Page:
Arabic original here.
The End of Moderation in Islam?
The Syrian crisis seems to have put an end to what religious etiquette is in the habit of calling Islamic moderation. The sectarian sifting that is witnessed in the squares of some multi-confessional Arab countries, including Syria, Lebanon, Iraq, and Bahrain, is pushing many religious authorities to slip into extremism and finally takfirism.
In the countries that lack confessional diversity, it’s the same. The rising star of extremists and Salafis that are seeing in Egypt and Tunisia, for example, is nothing but rapidly growing takfiri thought against secualists and those who call for the establishment of a civil society and anything that goes against authority.
Sheikh Yusuf Qaradawi, the great symbol of “moderation”, called, in what could be likened to a call to jihad, on “all Muslims in every country to go to Syria if they are able in order to defend their brothers there and for those who are able to fight to go there and fight.”
Qaradawi expressed his regret for the efforts he had made in the past to call for rapprochement between Shi’a and Sunnis, because he discovered that “there is no common ground between the two sides” and because “the Shi’a are making preparations and organizing funding to carry out massacres in Syria to destroy the Sunnis.” Qaradawi, relying on the fatwas of Ibn Taymiyya, considers Alawites to be “a community more disbelieving than the Christians and Jews, since their followers do not perform any of the distinctive practices of the Muslims.”
The gravity of Qaradawi’s statements springs from his having lead for a time the World Union of Islamic Scholars, a union incorporating both Shi’i and Sunni religious scholars, and his having published a book entitled “The Principles of Dialog and Rapprochement between Islamic Sects and Groups,” in which he expresses his belief in Islamic unity “among all its groups, sects, and schools of thought.”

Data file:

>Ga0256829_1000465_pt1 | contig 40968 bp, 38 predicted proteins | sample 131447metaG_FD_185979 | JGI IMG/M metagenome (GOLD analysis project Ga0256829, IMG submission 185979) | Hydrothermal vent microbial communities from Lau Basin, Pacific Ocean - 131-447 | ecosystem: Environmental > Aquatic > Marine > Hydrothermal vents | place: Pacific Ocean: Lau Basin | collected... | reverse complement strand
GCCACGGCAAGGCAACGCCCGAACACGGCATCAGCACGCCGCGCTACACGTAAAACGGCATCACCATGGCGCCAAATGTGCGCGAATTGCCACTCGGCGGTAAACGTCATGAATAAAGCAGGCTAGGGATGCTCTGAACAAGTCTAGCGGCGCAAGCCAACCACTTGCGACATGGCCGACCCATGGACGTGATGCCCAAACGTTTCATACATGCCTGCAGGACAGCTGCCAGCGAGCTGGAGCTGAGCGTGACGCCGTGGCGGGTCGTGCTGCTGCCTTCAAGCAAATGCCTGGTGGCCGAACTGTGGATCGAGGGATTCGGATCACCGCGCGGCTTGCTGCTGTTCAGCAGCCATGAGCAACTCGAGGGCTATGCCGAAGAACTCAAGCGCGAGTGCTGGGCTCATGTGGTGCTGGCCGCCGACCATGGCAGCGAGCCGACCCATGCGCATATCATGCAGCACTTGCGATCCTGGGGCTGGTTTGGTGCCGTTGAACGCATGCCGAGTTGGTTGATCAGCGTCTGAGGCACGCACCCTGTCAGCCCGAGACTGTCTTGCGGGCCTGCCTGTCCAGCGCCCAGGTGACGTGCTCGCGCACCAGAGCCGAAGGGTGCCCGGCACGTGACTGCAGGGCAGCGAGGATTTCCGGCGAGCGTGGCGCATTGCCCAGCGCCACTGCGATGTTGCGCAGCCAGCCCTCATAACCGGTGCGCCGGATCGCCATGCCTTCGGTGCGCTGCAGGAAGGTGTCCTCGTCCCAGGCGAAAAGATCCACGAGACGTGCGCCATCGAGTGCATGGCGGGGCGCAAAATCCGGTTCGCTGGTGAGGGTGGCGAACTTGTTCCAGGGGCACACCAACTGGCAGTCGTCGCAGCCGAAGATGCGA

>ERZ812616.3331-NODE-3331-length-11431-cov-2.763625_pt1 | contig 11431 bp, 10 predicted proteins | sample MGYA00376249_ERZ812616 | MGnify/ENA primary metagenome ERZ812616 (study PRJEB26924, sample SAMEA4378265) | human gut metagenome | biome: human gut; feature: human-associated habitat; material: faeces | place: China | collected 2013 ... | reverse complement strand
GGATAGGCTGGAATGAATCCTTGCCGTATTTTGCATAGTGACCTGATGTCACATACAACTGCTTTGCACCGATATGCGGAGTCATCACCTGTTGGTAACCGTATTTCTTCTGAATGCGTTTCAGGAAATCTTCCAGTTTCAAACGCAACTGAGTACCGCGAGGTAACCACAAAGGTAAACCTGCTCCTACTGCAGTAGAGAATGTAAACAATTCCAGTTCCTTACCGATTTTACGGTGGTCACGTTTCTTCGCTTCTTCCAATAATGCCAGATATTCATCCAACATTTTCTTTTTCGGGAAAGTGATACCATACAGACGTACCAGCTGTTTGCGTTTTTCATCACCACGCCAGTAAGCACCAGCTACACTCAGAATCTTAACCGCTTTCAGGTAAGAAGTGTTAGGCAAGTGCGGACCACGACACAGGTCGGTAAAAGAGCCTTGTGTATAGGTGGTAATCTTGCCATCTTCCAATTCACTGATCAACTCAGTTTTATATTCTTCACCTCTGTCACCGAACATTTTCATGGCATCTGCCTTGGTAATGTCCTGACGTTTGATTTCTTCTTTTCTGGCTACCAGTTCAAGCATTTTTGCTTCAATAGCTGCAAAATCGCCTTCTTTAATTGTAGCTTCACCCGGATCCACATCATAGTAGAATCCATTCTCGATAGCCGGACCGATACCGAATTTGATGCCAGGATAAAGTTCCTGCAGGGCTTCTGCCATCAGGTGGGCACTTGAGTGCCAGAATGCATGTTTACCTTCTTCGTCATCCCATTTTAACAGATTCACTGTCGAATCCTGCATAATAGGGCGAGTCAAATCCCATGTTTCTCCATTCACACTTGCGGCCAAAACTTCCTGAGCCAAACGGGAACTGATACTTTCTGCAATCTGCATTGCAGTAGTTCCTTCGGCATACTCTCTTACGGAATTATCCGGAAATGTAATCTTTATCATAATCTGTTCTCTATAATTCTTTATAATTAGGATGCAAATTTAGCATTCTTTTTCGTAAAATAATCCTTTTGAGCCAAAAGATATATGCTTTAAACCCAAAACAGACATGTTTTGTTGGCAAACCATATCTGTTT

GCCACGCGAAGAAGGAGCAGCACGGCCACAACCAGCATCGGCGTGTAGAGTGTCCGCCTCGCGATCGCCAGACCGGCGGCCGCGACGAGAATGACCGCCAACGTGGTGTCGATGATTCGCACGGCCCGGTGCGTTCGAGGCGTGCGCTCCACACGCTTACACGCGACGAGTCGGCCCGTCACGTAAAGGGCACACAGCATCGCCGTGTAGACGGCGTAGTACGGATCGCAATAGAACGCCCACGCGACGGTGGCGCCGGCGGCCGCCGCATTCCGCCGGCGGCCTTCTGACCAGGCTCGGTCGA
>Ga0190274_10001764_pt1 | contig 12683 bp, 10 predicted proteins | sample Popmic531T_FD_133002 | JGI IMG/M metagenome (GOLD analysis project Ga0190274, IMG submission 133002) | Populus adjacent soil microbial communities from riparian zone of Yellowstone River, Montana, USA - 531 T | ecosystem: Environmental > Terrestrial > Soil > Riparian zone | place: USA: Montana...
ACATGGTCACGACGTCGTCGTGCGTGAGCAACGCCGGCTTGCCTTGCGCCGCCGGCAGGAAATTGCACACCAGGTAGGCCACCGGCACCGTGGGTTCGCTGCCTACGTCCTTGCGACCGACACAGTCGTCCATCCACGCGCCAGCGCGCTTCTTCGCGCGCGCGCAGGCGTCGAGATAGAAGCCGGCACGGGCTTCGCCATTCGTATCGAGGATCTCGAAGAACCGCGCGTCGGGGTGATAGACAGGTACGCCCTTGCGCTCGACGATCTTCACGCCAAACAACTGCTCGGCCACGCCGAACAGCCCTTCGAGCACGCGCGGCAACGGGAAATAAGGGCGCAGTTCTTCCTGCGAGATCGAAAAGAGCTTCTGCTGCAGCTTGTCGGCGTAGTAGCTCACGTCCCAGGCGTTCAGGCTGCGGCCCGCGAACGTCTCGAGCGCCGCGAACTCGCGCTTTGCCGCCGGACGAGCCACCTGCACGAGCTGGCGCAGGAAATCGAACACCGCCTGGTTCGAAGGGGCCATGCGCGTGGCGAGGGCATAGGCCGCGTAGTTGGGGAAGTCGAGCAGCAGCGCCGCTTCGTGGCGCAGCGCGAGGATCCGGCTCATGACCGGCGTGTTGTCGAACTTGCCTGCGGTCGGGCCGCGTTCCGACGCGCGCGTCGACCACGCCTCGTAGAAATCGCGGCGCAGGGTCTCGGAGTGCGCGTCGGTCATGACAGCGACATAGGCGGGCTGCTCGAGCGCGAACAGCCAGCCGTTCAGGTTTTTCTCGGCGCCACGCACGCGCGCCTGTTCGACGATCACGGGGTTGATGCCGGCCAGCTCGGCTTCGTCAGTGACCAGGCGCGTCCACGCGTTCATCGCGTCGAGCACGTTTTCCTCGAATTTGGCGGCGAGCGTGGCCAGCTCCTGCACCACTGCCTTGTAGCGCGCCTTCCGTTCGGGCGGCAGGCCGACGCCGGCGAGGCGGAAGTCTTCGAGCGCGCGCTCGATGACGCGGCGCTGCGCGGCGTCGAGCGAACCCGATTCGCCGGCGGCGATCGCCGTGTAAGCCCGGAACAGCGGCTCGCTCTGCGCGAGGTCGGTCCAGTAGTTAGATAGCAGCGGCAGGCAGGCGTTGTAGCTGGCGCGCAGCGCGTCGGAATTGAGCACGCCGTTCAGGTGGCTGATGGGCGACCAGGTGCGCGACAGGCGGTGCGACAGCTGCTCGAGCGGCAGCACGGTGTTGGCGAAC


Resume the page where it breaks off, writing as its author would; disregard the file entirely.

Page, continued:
In 2008, Qaradawi criticized “the Shi’i assault on Sunni societies through spreading Shi’ism within them,” after opining that “Shi’a are heretics and not unbelievers” and that “heresy is not outright unbelief, the sort of unbelief that removes one from the [Islamic] community.” He affirmed that this position regarding the Shi’a is the position of “every moderate Sunni scholar,” placing his calling Shi’a heretics within the context of responding to non-moderate Sunnis who say that “Shi’a are unbelievers.”
Non-moderate Sunnis, according to Qaradawi, “explicitly declare the Shi’a to be non-believers because of their opinions about the Qur’an, tradition, the Companions [of Muhammad], venerating the imams and calling them infallible, and teaching things that the prophets did not teach.”
What remains to distinguish the moderates’ discourse from that of the extremists? This moderate is moving his discourse closer to the extremists, to the point that he is almost identical to them. He has more influence with his followers because he is coming from great authority that leads the majority of Muslims to his opinions, instead of normal sheikhs who do not have broad popularity.
The Syrian crisis is not simply a national or a political trial. It is a religious and sectarian trial, that is sharpening in light of its effects on all the country’s people, Muslim and Christian. The Syrian crisis is becoming a sectarian crisis, after having begun as a national and political crisis, to the detriment of the basic issue, the issue of freedom and human dignity.